They knew that for those in the water, every minute mattered. The water is currently 12 degrees C offshore, and a few degrees colder in the open Pacific. Survivors would have gone into “cold shock,” which causes immediate hyperventilation, triggering the gasp reflex, according to research by Gordon Giesbrecht, a University of Manitoba professor who studies the body’s response to cold water. Survivors would have been struggling to breathe regularly, which can trigger hypertension and lead to sudden death.
John Forde, who runs the Tofino Whale Centre, who was assisting with the rescue Sunday, says that a large ship like the Leviathan II wouldn’t require that passengers wear lifejackets at all times. “On our boats and all the open vessels—Zodiacs or smaller ships—everyone is in a Mustang floater suit, or a survival suit. But on the larger boats Transport Canada rules are that you have to have a certified lifejacket for every passenger. It’s like on the ferry or a cruise ship. But the certified lifejackets are those big keyholes—nobody really wants to wear them. Unfortunately, it’s the cold that gets you.”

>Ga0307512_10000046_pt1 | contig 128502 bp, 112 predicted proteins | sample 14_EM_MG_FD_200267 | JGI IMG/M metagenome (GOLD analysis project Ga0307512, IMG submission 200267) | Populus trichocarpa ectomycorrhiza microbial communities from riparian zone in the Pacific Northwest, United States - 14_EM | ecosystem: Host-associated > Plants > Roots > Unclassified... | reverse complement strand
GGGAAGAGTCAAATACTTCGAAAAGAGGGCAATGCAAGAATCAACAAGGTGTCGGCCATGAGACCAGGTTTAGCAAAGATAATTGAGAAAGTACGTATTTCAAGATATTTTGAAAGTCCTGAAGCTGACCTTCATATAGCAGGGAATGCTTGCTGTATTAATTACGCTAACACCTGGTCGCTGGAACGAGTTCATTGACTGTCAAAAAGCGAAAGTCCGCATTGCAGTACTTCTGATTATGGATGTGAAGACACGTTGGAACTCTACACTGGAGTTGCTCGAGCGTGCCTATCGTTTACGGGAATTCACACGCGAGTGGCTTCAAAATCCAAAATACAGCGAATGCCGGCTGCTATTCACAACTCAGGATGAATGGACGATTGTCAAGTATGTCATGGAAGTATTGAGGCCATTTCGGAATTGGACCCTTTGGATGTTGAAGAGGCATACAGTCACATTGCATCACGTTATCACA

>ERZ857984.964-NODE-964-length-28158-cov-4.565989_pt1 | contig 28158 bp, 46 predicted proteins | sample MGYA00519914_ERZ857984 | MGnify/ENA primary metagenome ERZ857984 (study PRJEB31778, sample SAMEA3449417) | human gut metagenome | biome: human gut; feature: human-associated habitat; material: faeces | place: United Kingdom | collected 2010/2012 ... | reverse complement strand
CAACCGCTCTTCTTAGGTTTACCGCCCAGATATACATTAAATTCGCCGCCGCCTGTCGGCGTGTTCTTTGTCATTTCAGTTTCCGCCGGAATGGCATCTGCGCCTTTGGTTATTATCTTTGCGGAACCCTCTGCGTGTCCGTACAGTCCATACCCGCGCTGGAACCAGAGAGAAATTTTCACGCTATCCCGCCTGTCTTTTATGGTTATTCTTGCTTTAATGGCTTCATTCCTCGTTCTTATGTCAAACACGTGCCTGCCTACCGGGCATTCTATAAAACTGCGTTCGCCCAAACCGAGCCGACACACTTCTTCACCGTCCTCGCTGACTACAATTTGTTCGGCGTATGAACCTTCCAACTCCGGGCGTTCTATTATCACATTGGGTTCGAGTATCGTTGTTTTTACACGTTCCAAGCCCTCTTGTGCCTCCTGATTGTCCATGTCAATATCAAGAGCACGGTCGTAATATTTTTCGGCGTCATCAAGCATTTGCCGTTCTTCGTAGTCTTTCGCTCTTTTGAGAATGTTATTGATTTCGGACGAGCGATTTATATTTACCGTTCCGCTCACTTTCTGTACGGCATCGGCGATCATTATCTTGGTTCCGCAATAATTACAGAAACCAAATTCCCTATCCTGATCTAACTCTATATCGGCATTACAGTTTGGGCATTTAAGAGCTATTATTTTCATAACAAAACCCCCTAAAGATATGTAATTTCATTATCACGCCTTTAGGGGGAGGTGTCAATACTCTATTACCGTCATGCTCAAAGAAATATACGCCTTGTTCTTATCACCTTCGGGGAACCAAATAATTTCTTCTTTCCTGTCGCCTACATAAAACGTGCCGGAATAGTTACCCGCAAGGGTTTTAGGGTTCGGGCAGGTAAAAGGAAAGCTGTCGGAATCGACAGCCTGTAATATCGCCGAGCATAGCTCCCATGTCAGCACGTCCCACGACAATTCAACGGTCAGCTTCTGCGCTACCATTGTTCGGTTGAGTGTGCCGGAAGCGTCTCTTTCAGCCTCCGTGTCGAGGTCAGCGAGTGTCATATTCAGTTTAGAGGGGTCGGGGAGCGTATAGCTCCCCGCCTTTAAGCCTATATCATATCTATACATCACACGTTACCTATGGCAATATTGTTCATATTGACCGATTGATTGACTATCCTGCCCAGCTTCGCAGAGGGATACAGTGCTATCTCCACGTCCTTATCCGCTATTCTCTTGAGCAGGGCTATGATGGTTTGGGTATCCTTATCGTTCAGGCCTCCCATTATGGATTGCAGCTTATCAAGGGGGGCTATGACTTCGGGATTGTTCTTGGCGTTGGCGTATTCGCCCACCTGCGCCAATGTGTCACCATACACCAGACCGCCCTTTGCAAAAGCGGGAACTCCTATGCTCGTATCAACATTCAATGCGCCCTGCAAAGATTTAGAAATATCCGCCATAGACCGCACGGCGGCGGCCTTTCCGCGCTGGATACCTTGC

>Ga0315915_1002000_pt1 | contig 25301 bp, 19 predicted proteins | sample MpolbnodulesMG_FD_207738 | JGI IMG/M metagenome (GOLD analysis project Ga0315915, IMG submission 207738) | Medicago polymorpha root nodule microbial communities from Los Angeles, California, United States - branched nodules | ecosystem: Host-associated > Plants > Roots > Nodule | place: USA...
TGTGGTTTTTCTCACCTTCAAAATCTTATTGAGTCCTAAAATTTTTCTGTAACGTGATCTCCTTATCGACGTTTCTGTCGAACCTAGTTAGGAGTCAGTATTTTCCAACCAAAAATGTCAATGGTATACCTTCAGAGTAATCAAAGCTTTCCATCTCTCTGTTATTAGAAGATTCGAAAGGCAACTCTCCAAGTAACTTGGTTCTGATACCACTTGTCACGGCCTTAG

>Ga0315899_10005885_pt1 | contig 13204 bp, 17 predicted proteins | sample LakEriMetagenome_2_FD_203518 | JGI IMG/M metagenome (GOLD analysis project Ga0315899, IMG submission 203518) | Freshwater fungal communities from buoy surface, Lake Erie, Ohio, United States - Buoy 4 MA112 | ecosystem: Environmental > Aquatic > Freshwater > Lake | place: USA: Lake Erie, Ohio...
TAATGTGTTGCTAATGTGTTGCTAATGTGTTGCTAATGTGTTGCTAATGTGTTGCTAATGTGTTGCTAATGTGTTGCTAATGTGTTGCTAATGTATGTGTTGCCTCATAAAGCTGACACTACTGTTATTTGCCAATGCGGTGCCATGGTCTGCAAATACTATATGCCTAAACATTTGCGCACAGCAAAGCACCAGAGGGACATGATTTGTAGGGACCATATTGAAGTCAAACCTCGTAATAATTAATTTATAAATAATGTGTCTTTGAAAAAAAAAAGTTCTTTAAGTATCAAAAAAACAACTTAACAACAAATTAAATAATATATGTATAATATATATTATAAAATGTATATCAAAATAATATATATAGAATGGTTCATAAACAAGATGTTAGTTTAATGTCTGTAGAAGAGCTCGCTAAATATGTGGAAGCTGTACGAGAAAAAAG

In a simple lifejacket, the cold water makes it hard to keep your head above water. The muscles grow increasingly weak, because the blood is rushing from the extremities to the body’s core, to try to protect the heart. In the hands, where blood circulation is negligible, this leads to “finger stiffness, poor coordination of gross and fine motor activity, and loss of power,” according to Giesbrecht’s research. Even those pulled from the water Sunday afternoon were still at risk of long-term hypothermia, as their core temperature would have continued to drop long after they were removed.
In the Ocean Thunder accident, the sea water temperature was 11.5 degrees C. Studies of cooling rates for an average adult holding still in ocean water of 11.5 degrees C (wearing a standard lifejacket and light clothing) show a predicted survival time of about 1.8 hours, the safety board report estimated. “The board is concerned that, because the current regulations do not reflect the need for thermal protection, mariners and passengers on small vessels and small fishing vessels may be exposed to undue risk of hypothermia,” the report concluded.